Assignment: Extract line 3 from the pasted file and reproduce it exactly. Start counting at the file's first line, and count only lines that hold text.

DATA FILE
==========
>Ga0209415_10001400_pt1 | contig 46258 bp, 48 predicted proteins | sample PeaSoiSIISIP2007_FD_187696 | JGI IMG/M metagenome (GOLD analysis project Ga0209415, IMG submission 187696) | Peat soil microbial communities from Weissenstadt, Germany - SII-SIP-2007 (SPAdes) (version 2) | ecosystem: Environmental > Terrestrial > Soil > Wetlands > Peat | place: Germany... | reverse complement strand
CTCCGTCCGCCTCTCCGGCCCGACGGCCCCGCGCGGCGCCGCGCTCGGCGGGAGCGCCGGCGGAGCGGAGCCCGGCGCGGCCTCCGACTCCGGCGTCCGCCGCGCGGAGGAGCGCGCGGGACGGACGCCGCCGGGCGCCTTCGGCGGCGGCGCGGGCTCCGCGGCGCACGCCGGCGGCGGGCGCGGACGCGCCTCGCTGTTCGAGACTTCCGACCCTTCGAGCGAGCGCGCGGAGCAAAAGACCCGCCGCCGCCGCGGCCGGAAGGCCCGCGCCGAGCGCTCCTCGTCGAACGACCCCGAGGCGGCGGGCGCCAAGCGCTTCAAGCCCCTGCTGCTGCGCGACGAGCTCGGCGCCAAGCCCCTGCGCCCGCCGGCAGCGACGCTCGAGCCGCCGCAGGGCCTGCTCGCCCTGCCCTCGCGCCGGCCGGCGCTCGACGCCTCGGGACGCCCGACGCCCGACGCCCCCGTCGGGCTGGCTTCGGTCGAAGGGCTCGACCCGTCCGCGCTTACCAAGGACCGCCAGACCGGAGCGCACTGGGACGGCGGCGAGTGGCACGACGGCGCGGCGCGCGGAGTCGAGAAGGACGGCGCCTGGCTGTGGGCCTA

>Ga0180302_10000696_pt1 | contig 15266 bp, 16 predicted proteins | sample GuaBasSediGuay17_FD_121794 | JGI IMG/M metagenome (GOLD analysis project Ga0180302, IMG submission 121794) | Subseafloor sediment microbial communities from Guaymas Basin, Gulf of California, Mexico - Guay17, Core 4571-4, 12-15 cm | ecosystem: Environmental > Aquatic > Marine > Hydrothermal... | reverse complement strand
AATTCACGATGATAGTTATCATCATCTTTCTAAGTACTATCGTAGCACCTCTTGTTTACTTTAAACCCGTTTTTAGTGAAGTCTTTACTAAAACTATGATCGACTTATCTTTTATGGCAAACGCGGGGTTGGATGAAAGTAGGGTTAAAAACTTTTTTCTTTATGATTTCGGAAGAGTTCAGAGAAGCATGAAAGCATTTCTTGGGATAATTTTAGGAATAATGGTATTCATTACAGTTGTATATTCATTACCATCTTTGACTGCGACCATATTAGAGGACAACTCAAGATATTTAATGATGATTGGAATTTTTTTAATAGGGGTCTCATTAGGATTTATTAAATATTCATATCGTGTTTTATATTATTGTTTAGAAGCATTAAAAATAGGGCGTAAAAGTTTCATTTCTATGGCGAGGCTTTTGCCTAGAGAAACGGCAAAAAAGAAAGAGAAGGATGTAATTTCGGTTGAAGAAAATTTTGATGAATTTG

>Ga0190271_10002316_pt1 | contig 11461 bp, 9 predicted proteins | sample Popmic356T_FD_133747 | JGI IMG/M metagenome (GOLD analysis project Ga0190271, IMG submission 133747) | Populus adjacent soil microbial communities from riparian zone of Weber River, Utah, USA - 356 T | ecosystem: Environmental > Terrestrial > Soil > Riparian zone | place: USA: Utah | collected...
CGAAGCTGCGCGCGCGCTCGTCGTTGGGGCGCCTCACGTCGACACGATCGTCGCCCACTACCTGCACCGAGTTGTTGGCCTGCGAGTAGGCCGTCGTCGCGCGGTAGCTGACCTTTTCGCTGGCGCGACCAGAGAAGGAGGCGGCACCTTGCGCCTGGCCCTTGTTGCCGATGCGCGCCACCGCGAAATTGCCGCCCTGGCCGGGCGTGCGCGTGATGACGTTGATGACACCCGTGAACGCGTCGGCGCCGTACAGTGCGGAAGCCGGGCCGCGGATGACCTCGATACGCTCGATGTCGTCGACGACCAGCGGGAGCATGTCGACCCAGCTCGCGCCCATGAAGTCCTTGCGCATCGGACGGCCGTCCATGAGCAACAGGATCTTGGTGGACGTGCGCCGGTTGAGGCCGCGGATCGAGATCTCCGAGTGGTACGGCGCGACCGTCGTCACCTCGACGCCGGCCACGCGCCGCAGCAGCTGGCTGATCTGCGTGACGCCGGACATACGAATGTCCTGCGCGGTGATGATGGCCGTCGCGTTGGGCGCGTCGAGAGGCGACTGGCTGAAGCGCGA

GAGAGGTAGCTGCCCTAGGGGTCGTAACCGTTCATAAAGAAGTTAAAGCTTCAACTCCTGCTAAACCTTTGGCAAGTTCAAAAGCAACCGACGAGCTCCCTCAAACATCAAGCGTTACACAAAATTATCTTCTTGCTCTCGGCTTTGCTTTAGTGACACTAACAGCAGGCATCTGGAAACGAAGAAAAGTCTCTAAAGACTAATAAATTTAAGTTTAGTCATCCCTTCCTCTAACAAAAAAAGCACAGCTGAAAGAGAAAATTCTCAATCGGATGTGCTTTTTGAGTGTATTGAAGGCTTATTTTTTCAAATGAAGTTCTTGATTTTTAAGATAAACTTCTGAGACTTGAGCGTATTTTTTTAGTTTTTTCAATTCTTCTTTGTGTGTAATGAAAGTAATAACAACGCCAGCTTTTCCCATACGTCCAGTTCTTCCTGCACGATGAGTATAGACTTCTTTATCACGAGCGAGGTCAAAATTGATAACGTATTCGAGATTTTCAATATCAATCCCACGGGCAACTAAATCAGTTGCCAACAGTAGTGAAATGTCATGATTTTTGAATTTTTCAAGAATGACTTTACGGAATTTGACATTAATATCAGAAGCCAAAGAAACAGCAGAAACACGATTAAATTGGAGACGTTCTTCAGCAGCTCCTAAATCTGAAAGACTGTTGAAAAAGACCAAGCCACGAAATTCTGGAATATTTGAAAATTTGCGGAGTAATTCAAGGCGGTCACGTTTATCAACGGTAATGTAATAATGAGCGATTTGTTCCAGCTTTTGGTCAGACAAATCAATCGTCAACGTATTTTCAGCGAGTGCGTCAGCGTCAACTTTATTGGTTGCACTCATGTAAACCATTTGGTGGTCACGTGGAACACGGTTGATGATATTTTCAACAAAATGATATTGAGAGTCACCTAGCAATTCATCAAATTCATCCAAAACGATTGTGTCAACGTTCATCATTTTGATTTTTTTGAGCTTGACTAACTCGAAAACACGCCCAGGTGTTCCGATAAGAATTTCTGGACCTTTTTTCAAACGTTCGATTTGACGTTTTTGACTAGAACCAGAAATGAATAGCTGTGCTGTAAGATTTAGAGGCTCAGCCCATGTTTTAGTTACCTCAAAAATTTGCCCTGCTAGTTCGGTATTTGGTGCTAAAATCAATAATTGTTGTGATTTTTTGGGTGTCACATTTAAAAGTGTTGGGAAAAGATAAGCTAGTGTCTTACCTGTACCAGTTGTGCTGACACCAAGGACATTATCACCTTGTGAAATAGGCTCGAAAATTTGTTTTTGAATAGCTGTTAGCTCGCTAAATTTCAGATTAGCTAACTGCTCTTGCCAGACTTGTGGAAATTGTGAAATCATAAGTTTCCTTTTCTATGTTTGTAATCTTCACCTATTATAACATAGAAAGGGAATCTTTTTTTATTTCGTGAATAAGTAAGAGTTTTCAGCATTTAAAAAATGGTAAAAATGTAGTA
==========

>Ga0180302_10000696_pt1 | contig 15266 bp, 16 predicted proteins | sample GuaBasSediGuay17_FD_121794 | JGI IMG/M metagenome (GOLD analysis project Ga0180302, IMG submission 121794) | Subseafloor sediment microbial communities from Guaymas Basin, Gulf of California, Mexico - Guay17, Core 4571-4, 12-15 cm | ecosystem: Environmental > Aquatic > Marine > Hydrothermal... | reverse complement strand